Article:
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Field Studies: A 10-Season Snapshot of NCAA Power Five Head Coaching Hires

Abstract

The purpose of this report is to explore and describe coach hiring and firing trends at the highest collegiate levels. We sought to explore head coach hiring patterns over the past 10 seasons in the Power Five conferences. All data presented have been gathered from publicly accessible sources, such as news articles and press releases, that report on coaches’ entrances into and exits from coaching positions. Trends in hiring and firing related to race are examined, along with patterns related to coaching pipelines and pathways. Implications for future research and need for data-driven policy are discussed.

Introduction

Tom Fears (New Orleans Saints) was the first Latino American head coach in the NFL (1967), and Joe Kapp was the first Latino American NCAA Division 1-A coach at a predominantly White program (1982, University of California-Berkeley). Tom Flores (Oakland Raiders) was the first Latino and Coach of Color in the NFL’s modern era (after the 1970 NFL-AFL merger). Art Shell (Los Angeles Raiders) became the first Black head coach in the modern era (1989), and Willie Jeffries was the first Black NCAA Division 1-A coach at a predominantly White program (1979, Wichita State). The push for greater representation of Coaches of Color within the NFL has been welldocumented, especially since the 2003 adoption of the Rooney Rule, which requires NFL teams to interview ethnic-minority candidates for head coach and senior football operations jobs. In the NCAA, this topic has also been a part of recent discussions by journalists (e.g., Myerberg, 2018; Newberry, 2020) and researchers (e.g., Turick & Bopp, 2016). The Global Sport Institute, with the help of the Paul Robeson Center for Innovative Academic & Athletic Prowess at the University of Central Florida, sought to answer one question: What can we say about hiring of head Coaches of Color by NCAA member institutions?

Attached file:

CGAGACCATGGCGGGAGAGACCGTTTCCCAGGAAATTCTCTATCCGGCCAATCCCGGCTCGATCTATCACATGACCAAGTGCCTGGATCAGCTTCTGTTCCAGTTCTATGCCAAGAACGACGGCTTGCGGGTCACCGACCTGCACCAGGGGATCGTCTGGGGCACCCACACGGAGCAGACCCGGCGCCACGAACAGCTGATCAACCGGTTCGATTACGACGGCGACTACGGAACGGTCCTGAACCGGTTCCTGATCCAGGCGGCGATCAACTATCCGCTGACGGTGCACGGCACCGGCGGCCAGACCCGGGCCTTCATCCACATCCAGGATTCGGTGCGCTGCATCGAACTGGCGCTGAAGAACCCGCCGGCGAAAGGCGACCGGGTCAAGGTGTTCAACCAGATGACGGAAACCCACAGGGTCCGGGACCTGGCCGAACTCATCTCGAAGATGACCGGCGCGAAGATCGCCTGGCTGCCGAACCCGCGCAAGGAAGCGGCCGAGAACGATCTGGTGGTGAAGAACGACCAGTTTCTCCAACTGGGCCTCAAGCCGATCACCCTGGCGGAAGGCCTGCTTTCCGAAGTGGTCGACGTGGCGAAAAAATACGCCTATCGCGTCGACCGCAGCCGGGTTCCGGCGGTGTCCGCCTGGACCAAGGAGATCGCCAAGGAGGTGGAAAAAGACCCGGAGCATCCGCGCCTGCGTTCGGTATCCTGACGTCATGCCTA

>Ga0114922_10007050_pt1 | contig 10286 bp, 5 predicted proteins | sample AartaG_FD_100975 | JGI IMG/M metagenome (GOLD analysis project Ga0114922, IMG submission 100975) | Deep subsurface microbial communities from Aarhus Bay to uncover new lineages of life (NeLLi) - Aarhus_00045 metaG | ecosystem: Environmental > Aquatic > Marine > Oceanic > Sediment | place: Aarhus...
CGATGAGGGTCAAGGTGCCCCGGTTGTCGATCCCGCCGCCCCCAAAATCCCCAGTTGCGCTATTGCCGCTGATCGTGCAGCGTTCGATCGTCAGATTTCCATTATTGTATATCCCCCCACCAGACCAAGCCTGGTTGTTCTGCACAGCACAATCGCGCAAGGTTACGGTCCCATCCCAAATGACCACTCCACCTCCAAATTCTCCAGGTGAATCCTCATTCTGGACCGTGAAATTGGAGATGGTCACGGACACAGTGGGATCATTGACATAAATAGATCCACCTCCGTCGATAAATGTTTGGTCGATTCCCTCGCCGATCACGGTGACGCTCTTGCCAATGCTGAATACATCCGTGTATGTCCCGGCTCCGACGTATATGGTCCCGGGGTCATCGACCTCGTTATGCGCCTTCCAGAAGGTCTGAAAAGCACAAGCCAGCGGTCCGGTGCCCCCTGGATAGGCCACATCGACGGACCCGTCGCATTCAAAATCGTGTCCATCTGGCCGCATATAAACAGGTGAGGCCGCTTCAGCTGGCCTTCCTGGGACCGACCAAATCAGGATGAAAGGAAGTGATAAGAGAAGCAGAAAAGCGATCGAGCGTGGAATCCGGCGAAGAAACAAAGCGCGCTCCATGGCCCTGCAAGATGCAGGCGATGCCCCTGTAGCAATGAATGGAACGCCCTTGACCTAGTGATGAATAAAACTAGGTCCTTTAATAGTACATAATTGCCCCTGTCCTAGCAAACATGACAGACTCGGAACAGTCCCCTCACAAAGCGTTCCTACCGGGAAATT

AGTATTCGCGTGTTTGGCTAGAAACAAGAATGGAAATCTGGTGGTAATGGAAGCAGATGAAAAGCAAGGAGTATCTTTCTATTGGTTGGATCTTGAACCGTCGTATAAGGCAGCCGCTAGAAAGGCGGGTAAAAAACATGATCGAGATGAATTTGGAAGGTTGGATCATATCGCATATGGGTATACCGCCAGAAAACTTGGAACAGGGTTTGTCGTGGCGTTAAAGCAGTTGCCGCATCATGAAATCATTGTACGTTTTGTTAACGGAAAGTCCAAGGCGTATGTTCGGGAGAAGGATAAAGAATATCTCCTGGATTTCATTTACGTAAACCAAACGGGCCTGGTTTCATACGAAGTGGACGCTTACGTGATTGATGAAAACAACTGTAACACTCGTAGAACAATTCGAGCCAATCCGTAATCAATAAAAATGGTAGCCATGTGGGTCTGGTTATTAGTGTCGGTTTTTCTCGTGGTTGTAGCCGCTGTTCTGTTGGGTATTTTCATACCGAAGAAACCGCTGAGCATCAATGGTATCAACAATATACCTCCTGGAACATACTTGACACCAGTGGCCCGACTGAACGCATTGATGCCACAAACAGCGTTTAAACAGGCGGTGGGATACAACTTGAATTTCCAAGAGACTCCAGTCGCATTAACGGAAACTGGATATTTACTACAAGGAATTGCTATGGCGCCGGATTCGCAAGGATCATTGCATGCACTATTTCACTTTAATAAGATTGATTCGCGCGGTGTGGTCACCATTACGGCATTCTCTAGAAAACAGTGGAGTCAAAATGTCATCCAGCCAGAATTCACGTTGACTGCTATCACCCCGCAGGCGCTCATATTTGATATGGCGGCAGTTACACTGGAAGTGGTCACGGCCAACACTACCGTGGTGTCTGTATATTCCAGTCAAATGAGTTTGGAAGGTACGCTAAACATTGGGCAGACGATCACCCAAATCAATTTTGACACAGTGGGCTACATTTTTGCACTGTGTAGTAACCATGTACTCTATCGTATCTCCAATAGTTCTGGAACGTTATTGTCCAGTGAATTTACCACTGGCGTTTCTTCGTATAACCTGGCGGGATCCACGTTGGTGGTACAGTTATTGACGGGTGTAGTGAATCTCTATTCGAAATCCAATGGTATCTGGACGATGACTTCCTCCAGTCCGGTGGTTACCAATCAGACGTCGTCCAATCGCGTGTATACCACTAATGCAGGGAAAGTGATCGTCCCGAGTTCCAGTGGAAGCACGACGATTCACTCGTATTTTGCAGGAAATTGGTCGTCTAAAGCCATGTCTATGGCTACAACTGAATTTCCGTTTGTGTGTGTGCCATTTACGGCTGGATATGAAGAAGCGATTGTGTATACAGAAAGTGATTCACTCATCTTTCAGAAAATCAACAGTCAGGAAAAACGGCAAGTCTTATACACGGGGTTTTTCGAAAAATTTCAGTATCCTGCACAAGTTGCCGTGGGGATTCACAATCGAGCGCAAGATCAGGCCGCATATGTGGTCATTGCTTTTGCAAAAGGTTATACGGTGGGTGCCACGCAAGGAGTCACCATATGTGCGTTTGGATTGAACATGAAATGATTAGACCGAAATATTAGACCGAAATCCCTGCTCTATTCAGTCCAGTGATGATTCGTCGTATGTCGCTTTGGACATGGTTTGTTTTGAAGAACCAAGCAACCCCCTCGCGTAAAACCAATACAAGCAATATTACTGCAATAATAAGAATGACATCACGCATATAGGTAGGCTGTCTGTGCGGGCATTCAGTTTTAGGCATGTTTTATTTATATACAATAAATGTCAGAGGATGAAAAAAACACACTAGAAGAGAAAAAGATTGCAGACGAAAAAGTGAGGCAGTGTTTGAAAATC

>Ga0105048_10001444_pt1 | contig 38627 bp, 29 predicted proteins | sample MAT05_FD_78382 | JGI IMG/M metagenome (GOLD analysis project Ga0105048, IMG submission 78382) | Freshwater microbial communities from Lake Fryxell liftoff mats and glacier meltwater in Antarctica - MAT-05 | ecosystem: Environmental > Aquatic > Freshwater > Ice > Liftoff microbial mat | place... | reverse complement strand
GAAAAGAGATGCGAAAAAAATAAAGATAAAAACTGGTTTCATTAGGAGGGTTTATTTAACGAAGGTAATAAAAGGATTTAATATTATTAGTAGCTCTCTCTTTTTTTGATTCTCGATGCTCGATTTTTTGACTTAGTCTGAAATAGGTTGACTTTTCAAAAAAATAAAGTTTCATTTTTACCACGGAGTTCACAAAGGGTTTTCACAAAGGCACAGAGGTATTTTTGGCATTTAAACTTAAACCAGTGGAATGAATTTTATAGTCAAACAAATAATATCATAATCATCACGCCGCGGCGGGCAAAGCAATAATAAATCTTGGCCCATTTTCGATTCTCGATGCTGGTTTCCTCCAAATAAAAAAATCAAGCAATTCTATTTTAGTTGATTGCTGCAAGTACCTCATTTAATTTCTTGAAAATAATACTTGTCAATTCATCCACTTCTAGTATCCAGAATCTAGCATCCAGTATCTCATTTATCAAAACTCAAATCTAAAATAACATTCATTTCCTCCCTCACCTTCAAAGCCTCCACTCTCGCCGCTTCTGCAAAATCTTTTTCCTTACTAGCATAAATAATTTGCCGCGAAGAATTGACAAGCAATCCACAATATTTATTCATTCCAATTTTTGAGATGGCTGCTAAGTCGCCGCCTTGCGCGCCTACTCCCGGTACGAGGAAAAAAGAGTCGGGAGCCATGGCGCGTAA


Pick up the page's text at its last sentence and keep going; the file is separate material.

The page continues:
Read the full paper here or visit globalsportmatters.com.

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